Monday, 19 August is World Humanitarian Day, the UN-designated day which recognises all humanitarian workers, and was established to mark the anniversary of the 2003 bombing of the United Nations headquarters in Baghdad, when 22 people lost their lives.
The UK has given over £20million (3.8 billion Rupees) since the start of 2011 to help Sri Lanka’s post-war recovery.
British High Commissioner to Sri Lanka and the Maldives, H E John Rankin, commented on the tenth anniversary of this significant day:
‘World Humanitarian Day reminds us anew that there is much work to be done around the world to help those who have lost everything in natural and manmade disasters and conflicts. More importantly, it highlights the selfless and inspiring efforts of those who dedicate their lives to helping others.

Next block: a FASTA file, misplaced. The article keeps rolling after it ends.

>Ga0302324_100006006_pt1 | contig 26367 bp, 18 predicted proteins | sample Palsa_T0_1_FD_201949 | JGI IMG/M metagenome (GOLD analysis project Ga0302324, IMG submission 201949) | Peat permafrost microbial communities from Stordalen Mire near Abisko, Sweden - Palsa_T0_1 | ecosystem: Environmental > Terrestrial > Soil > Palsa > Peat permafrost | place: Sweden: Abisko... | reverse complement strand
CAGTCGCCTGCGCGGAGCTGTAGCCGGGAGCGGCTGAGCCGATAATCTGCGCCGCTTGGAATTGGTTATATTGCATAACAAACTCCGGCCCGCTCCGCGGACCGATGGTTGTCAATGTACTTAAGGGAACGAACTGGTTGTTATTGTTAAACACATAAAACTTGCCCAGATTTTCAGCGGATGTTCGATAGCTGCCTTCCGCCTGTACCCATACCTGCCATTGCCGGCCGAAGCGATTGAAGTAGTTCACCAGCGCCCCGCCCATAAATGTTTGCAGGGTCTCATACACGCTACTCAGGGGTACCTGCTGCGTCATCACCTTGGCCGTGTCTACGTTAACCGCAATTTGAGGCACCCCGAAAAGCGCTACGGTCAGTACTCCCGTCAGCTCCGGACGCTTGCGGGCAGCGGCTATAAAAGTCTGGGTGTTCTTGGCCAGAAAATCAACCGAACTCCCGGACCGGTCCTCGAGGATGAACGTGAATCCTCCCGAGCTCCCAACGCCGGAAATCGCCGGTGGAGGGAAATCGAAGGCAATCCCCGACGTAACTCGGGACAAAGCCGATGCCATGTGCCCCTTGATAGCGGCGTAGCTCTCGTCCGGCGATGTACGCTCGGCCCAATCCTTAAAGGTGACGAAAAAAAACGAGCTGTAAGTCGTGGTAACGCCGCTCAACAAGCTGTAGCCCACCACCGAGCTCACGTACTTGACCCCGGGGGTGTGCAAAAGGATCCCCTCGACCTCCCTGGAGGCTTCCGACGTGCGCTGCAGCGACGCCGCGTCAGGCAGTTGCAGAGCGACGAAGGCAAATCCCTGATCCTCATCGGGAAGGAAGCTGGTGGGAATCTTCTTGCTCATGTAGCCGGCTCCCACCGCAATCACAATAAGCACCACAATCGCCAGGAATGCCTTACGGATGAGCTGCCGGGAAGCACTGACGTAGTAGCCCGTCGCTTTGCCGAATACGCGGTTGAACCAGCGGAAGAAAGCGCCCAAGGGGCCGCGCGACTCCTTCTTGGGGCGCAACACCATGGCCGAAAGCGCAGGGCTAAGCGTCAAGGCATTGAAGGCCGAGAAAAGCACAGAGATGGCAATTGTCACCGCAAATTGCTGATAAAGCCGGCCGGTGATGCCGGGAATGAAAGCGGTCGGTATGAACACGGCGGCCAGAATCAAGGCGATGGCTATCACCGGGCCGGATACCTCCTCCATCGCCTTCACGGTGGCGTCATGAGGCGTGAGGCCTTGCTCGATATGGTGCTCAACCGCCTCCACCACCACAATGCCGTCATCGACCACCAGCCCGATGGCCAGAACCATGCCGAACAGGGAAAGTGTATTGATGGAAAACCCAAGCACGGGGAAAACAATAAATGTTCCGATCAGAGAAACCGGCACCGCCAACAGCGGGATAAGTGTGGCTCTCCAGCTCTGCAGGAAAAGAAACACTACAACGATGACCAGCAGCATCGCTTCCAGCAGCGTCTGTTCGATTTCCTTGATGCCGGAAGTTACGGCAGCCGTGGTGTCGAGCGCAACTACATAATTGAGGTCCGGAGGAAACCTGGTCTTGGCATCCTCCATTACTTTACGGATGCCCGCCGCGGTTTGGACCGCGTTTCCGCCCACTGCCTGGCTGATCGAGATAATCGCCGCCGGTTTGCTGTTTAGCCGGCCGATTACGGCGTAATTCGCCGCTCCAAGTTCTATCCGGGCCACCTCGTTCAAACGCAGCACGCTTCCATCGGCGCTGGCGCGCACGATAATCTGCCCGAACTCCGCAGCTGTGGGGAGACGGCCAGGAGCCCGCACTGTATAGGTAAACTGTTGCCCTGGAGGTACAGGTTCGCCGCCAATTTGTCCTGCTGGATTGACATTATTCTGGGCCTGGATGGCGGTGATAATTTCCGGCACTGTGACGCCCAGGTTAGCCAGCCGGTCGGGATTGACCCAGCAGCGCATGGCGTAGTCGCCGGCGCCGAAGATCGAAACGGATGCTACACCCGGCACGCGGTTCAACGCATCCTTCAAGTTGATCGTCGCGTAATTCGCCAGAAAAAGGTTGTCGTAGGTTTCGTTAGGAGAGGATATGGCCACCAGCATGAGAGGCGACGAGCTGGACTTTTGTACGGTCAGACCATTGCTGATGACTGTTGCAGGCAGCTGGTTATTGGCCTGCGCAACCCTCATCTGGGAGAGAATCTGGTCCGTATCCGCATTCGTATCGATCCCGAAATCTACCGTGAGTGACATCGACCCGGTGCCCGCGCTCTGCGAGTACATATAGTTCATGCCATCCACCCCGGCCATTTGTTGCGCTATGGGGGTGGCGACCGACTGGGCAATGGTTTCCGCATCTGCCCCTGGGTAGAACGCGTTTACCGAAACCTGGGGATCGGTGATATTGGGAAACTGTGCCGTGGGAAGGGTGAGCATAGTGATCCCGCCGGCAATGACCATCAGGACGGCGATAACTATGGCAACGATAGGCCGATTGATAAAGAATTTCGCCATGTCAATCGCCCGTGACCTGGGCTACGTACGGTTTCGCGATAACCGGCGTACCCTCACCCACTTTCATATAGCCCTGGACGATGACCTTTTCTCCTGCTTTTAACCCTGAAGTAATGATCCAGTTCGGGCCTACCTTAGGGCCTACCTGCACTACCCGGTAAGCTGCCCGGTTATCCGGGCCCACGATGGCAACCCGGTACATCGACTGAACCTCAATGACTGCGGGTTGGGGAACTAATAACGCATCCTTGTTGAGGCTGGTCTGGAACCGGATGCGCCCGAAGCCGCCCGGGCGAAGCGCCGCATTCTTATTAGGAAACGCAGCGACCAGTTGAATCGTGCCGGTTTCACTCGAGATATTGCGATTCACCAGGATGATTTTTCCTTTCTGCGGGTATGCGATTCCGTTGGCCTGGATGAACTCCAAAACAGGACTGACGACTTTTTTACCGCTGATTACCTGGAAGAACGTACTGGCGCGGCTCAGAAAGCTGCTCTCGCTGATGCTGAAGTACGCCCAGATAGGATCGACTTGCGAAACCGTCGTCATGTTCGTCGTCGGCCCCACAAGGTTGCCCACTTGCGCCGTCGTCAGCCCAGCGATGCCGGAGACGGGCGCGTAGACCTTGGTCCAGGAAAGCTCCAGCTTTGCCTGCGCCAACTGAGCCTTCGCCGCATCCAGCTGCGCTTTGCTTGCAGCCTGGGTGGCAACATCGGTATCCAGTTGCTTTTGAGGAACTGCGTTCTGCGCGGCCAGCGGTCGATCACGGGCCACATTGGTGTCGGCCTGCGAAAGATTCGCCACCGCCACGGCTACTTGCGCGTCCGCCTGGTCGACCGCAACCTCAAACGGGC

We all know that humanitarian work is required straight after a massive disaster. But it’s also important to remember it’s needed in the longer-term. In Sri Lanka, for example, there is a continued demand following the end of the war in 2009. The UK government supports this, including by funding The HALO Trust charity in its demining work here. This UK charity contributes to the wider efforts to help ensure safety, security and a return to normalcy for all citizens.
I myself have been to some of the minefields and seen why humanitarian work is still needed here. Today is an opportunity to thank the Sri Lankan demining workers – many of them, women – who spend their days doing work which will contribute to a brighter Sri Lankan future.’